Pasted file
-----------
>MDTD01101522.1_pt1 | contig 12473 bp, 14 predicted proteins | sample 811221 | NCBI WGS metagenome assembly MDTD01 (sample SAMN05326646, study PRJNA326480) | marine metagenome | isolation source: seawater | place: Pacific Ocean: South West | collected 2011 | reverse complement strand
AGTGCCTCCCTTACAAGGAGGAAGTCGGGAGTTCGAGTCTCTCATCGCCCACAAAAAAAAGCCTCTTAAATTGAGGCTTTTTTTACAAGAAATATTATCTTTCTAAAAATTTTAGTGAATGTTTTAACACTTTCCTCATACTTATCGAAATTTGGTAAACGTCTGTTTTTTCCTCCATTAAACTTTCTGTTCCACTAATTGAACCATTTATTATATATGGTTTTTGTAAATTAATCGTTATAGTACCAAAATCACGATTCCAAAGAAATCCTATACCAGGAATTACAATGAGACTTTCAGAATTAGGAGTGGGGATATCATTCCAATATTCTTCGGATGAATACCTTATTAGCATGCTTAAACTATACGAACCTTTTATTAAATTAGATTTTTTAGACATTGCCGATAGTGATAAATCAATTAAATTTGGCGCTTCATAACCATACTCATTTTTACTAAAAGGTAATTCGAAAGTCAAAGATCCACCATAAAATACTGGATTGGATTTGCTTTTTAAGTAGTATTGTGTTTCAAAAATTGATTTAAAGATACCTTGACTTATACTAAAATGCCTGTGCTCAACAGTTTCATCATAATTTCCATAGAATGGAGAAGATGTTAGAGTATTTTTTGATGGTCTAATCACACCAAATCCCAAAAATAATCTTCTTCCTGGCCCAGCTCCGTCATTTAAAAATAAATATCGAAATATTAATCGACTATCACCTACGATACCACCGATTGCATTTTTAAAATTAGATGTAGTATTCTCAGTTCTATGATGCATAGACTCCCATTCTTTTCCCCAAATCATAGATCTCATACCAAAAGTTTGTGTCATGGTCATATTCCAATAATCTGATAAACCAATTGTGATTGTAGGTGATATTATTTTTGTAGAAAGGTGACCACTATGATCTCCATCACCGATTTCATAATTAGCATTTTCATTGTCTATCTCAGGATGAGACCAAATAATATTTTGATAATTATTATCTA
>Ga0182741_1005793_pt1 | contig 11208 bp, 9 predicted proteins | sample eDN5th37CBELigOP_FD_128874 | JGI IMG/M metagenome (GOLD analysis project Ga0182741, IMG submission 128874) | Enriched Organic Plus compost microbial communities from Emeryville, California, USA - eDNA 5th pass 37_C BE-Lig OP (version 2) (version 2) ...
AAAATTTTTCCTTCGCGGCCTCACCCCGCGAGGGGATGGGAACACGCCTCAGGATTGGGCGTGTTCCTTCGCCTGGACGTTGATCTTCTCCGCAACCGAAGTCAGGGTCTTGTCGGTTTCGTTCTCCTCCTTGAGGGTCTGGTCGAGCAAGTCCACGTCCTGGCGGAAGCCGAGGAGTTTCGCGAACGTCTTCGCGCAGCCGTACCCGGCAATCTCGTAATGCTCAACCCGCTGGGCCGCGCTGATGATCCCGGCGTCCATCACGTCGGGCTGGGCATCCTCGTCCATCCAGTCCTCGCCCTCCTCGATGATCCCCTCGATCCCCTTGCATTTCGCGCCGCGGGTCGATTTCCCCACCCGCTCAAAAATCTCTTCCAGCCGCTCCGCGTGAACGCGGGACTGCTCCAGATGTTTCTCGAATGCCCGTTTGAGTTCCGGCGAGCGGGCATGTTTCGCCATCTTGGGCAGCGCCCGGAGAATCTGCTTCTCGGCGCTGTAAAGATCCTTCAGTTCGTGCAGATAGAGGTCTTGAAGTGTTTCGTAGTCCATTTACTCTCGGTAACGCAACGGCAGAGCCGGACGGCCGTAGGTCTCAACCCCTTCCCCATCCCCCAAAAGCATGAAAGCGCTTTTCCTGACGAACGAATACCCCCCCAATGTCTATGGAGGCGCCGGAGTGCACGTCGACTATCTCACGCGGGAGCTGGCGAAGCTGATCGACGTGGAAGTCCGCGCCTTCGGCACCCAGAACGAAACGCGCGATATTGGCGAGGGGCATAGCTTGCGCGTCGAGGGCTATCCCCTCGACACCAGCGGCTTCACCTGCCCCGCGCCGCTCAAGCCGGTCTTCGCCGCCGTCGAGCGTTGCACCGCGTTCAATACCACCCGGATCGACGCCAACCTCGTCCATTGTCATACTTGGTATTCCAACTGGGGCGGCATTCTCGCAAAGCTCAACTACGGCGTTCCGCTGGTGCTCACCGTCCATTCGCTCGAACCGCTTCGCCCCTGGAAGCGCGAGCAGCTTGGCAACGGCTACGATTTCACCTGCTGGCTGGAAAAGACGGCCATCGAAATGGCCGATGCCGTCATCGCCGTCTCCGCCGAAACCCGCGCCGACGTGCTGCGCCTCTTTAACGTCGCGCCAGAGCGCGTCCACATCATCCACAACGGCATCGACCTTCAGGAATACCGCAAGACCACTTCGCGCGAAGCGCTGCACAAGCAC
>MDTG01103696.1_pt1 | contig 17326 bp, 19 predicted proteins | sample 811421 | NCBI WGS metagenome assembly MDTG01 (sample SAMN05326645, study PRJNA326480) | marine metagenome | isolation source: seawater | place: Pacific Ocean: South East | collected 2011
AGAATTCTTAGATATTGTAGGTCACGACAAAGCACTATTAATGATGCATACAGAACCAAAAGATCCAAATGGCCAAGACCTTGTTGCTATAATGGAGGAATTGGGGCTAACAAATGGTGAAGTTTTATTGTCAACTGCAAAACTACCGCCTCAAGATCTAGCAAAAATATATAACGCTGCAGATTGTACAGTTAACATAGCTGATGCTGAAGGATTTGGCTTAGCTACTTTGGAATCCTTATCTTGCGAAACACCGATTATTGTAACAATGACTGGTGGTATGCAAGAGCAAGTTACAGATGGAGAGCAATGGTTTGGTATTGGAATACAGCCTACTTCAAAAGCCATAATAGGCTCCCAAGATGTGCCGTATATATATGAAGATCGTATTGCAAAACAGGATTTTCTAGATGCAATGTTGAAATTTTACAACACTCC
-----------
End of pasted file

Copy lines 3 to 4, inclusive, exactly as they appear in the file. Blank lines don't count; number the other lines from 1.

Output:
>Ga0182741_1005793_pt1 | contig 11208 bp, 9 predicted proteins | sample eDN5th37CBELigOP_FD_128874 | JGI IMG/M metagenome (GOLD analysis project Ga0182741, IMG submission 128874) | Enriched Organic Plus compost microbial communities from Emeryville, California, USA - eDNA 5th pass 37_C BE-Lig OP (version 2) (version 2) ...
AAAATTTTTCCTTCGCGGCCTCACCCCGCGAGGGGATGGGAACACGCCTCAGGATTGGGCGTGTTCCTTCGCCTGGACGTTGATCTTCTCCGCAACCGAAGTCAGGGTCTTGTCGGTTTCGTTCTCCTCCTTGAGGGTCTGGTCGAGCAAGTCCACGTCCTGGCGGAAGCCGAGGAGTTTCGCGAACGTCTTCGCGCAGCCGTACCCGGCAATCTCGTAATGCTCAACCCGCTGGGCCGCGCTGATGATCCCGGCGTCCATCACGTCGGGCTGGGCATCCTCGTCCATCCAGTCCTCGCCCTCCTCGATGATCCCCTCGATCCCCTTGCATTTCGCGCCGCGGGTCGATTTCCCCACCCGCTCAAAAATCTCTTCCAGCCGCTCCGCGTGAACGCGGGACTGCTCCAGATGTTTCTCGAATGCCCGTTTGAGTTCCGGCGAGCGGGCATGTTTCGCCATCTTGGGCAGCGCCCGGAGAATCTGCTTCTCGGCGCTGTAAAGATCCTTCAGTTCGTGCAGATAGAGGTCTTGAAGTGTTTCGTAGTCCATTTACTCTCGGTAACGCAACGGCAGAGCCGGACGGCCGTAGGTCTCAACCCCTTCCCCATCCCCCAAAAGCATGAAAGCGCTTTTCCTGACGAACGAATACCCCCCCAATGTCTATGGAGGCGCCGGAGTGCACGTCGACTATCTCACGCGGGAGCTGGCGAAGCTGATCGACGTGGAAGTCCGCGCCTTCGGCACCCAGAACGAAACGCGCGATATTGGCGAGGGGCATAGCTTGCGCGTCGAGGGCTATCCCCTCGACACCAGCGGCTTCACCTGCCCCGCGCCGCTCAAGCCGGTCTTCGCCGCCGTCGAGCGTTGCACCGCGTTCAATACCACCCGGATCGACGCCAACCTCGTCCATTGTCATACTTGGTATTCCAACTGGGGCGGCATTCTCGCAAAGCTCAACTACGGCGTTCCGCTGGTGCTCACCGTCCATTCGCTCGAACCGCTTCGCCCCTGGAAGCGCGAGCAGCTTGGCAACGGCTACGATTTCACCTGCTGGCTGGAAAAGACGGCCATCGAAATGGCCGATGCCGTCATCGCCGTCTCCGCCGAAACCCGCGCCGACGTGCTGCGCCTCTTTAACGTCGCGCCAGAGCGCGTCCACATCATCCACAACGGCATCGACCTTCAGGAATACCGCAAGACCACTTCGCGCGAAGCGCTGCACAAGCAC